4 Wh/kg at a power density of at least 4000 W/kg, or
1 Wh/kg at a power density of at least 5000 W/kg.
43. The electrochemical device of claim 20, wherein the device exhibits upon discharge a gravimetric energy density of at least:
80 Wh/kg at a power density of at least 1000 W/kg, or
70 Wh/kg at a power density of at least 2000 W/kg, or
60 Wh/kg at a power density of at least 3000 W/kg, or
55 Wh/kg at a power density of at least 4000 W/kg, or
50 Wh/kg at a power density of at least 5000 W/kg, or
30 Wh/kg at a power density of at least 6000 W/kg, or
10 Wh/kg at a power density of at least 8000 W/kg.
44. The electrochemical device of claim 1 wherein the metal or metalloid is selected from the group consisting of aluminum, silver, boron, bismuth, cadmium, gallium, germanium, indium, lead, tin, silicon, antimony, and zinc.
45. The device of claim 1, wherein the alkali metal comprises lithium.
46. The device of claim 1, wherein the total alkali metal content of the anode and cathode is about 90% of the theoretical maximum concentration of the alkali metal at saturation in the metal or metalloid of the anode.
47. The device of claim 1, wherein the total alkali metal content of the anode and cathode is about 70% of the theoretical maximum concentration of the alkali metal at saturation in the metal or metalloid of the anode.
48. The device of claim 1, wherein the total alkali metal content of the anode and cathode is about 50% of the theoretical maximum concentration of the alkali metal at saturation in the metal or metalloid of the anode.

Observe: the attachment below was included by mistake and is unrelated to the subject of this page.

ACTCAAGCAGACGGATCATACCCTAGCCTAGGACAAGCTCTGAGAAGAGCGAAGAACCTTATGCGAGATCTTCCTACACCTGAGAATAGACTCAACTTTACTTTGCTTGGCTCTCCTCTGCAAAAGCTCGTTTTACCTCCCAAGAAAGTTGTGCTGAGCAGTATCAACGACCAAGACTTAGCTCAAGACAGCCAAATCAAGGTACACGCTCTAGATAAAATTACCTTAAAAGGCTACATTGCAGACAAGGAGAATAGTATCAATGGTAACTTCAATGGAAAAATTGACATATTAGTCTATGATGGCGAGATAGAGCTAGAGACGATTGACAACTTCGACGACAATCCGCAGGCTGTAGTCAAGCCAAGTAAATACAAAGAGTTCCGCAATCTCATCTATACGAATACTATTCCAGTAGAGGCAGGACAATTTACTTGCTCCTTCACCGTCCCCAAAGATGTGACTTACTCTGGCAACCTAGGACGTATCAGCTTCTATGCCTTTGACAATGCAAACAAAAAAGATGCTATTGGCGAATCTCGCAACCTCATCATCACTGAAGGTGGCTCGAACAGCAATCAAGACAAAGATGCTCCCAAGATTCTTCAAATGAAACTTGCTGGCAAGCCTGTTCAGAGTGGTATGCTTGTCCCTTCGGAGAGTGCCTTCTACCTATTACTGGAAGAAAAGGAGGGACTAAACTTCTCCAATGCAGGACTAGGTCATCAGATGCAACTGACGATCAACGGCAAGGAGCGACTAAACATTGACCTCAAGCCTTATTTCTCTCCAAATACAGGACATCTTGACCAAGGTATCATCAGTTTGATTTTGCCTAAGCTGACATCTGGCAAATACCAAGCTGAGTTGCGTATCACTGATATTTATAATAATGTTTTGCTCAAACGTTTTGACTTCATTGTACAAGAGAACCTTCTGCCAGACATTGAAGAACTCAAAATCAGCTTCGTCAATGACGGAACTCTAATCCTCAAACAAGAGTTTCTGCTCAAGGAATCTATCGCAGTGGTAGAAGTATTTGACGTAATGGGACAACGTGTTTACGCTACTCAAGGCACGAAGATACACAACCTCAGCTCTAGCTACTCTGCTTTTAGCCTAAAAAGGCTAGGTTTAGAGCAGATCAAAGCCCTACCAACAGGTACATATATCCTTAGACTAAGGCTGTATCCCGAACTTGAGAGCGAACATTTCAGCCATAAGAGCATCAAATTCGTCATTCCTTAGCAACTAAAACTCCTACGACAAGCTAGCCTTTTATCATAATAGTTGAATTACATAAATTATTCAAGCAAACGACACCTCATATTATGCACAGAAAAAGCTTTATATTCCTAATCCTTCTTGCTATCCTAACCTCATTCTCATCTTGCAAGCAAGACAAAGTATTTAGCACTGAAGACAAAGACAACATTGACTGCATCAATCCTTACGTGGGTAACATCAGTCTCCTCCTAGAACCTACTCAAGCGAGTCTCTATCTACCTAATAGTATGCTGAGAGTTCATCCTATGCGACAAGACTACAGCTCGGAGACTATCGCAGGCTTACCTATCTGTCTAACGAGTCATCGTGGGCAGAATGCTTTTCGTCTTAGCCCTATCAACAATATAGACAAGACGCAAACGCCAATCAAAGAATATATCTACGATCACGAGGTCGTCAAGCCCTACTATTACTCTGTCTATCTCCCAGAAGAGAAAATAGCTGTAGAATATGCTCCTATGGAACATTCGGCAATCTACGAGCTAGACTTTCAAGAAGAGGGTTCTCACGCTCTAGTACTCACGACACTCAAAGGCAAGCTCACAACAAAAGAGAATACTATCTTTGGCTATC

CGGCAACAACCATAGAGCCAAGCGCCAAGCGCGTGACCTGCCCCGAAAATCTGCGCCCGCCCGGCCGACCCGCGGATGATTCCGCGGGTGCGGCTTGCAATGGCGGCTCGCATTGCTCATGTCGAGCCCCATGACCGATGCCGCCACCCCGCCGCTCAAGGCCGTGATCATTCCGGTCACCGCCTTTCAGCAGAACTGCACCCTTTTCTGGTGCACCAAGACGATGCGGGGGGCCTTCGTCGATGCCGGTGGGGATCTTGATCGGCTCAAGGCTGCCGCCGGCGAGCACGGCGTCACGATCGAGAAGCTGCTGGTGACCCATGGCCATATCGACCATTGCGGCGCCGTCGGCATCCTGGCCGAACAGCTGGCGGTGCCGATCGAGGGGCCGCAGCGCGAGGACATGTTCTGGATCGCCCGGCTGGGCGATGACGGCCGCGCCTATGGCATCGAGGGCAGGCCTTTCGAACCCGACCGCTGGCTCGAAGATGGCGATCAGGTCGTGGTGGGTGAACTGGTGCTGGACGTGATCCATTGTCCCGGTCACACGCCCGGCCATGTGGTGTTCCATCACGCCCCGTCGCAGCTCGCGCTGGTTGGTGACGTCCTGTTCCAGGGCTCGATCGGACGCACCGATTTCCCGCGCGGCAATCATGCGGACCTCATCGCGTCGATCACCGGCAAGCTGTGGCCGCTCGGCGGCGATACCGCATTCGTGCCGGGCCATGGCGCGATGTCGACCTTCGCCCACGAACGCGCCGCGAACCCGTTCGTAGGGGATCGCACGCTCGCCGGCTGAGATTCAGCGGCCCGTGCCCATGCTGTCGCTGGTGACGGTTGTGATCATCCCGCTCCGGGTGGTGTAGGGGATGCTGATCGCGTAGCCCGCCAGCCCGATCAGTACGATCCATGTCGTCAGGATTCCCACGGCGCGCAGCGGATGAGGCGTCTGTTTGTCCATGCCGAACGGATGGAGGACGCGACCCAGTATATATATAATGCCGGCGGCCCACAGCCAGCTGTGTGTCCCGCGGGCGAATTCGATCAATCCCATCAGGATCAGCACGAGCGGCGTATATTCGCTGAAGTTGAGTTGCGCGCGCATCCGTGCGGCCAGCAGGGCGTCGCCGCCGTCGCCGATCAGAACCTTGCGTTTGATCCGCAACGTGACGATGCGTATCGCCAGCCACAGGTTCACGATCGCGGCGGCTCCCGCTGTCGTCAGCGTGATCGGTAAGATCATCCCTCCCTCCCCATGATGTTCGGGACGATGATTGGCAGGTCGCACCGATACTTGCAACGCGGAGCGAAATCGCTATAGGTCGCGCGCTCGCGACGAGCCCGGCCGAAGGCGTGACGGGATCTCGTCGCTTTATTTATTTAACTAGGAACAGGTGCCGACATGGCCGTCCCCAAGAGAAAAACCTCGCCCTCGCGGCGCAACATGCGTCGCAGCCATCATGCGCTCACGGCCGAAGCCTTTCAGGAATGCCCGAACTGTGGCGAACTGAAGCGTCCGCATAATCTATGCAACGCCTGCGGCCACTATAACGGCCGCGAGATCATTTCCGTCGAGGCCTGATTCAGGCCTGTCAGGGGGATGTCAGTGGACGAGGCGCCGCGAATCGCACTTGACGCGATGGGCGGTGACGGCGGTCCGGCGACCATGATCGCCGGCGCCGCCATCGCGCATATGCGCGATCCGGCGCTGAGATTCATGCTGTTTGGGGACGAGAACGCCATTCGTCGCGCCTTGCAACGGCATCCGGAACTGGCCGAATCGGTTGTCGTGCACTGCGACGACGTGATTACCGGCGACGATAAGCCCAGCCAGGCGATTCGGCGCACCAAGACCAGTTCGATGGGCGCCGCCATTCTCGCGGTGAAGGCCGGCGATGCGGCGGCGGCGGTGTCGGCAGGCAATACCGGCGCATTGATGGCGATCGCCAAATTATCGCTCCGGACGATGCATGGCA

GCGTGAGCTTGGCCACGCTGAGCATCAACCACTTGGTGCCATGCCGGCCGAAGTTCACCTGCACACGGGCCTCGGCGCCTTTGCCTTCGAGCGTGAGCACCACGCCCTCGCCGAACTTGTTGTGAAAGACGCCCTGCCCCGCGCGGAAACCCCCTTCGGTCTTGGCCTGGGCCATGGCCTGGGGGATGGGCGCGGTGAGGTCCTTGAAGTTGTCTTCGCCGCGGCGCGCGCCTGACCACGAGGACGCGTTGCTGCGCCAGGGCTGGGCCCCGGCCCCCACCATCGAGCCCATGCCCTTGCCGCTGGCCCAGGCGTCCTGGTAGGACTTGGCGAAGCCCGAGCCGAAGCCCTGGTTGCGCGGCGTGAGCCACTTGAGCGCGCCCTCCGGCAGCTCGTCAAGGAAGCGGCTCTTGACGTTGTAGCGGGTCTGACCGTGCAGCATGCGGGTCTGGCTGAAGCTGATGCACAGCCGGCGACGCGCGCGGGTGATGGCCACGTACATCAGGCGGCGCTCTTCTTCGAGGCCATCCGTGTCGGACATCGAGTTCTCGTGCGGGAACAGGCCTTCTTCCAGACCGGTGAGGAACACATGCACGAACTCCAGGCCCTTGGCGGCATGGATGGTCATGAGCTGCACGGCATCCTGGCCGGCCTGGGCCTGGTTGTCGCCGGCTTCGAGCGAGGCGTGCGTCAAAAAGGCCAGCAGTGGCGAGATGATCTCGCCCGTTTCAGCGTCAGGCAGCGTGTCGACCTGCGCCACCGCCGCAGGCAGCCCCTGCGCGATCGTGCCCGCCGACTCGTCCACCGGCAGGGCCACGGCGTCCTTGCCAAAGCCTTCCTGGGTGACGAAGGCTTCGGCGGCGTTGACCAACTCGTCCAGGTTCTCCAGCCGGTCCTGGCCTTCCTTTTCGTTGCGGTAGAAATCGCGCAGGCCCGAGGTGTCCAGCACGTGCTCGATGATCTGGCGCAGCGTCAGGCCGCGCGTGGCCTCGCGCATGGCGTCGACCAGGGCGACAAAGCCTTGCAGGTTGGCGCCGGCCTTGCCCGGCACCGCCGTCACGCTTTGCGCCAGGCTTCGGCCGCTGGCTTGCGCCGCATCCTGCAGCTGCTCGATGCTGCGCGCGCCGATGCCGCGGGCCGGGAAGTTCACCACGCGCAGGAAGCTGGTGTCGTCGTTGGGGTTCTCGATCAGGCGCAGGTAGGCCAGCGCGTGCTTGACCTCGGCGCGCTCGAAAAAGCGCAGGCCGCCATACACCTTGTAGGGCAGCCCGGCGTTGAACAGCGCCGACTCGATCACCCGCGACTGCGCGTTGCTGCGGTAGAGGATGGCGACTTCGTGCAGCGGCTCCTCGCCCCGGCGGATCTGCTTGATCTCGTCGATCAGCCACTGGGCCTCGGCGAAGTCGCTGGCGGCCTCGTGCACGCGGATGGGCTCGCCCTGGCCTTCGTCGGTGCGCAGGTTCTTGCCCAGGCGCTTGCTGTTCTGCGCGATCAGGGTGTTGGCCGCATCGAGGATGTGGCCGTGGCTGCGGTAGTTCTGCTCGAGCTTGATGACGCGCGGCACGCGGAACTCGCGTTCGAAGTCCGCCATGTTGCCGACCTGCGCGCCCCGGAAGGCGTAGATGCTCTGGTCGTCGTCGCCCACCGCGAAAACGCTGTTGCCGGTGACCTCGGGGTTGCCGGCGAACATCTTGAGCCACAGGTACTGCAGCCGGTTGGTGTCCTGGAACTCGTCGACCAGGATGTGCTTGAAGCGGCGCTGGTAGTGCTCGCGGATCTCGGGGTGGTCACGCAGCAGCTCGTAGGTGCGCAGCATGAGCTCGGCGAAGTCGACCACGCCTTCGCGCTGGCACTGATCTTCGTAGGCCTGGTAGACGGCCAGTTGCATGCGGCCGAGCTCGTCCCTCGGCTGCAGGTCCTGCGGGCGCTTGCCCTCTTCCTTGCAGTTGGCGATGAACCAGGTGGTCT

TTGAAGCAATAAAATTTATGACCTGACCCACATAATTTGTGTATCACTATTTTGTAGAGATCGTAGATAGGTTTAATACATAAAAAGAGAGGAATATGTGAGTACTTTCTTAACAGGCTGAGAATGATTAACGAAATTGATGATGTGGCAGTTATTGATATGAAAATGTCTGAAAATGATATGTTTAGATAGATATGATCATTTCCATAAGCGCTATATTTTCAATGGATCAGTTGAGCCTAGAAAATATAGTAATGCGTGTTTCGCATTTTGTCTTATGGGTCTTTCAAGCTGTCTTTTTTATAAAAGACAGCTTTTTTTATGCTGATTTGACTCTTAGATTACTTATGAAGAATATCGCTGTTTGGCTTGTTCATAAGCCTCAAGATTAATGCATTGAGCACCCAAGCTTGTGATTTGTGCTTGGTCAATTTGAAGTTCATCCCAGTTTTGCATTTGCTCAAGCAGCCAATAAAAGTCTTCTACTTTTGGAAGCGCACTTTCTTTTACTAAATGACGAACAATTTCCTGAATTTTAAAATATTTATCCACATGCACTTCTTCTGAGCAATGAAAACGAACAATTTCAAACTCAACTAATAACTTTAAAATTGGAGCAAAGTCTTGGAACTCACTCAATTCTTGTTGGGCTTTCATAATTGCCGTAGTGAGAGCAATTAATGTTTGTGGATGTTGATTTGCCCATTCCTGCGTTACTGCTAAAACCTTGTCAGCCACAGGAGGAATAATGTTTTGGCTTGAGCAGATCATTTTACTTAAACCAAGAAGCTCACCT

49. The device of claim 1, wherein the total alkali metal content of the anode and cathode is about 40% of the theoretical maximum concentration of the alkali metal at saturation in the metal or metalloid of the anode.
50. The device of claim 1, wherein the total alkali metal content of the anode and cathode is about 30% of the theoretical maximum concentration of the alkali metal at saturation in the metal or metalloid of the anode.
51. A method of operating an electrochemical cell with improved cycling stability, comprising the steps of:
a. providing an electrochemical cell comprising:
a cathode comprising an alkali metal transition metal polyanion compound;
a thin film metal anode comprising a metal or metalloid that can be alloyed with alkali metal; and
an electrolyte in ionic contact with both the anode and the cathode;
b. discharging the cell to generate an external current and charging the cell, wherein during charging the cathode supplies an amount of alkali metal to the anode that is less than the maximum storage capacity of the anode.
52. The method of claim 51, wherein the alkali metal comprises lithium.
53. The method of claim 52, wherein the cathode supplies an amount of alkali metal to the anode that is 90% of the maximum capacity of the anode.
54. The method of claim 52, wherein the cathode supplies an amount of alkali metal to the anode that is 70% of the maximum capacity of the anode.
55. The method of claim 52, wherein the cathode supplies an amount of alkali metal to the anode that is 50% of the maximum capacity of the anode.
56. The method of claim 52, wherein the cathode supplies an amount of alkali metal to the anode that is 40% of the maximum capacity of the anode.
57. The method of claim 52, wherein the cathode supplies an amount of alkali metal to the anode that is 30% of the maximum capacity of the anode.
58. The method of claim 51, wherein the cell exhibits upon discharge, an energy of at least about 0.25 Wh.
59. The method of claim 51, wherein the cell exhibits upon discharge an energy in the range of about 1-100 Wh.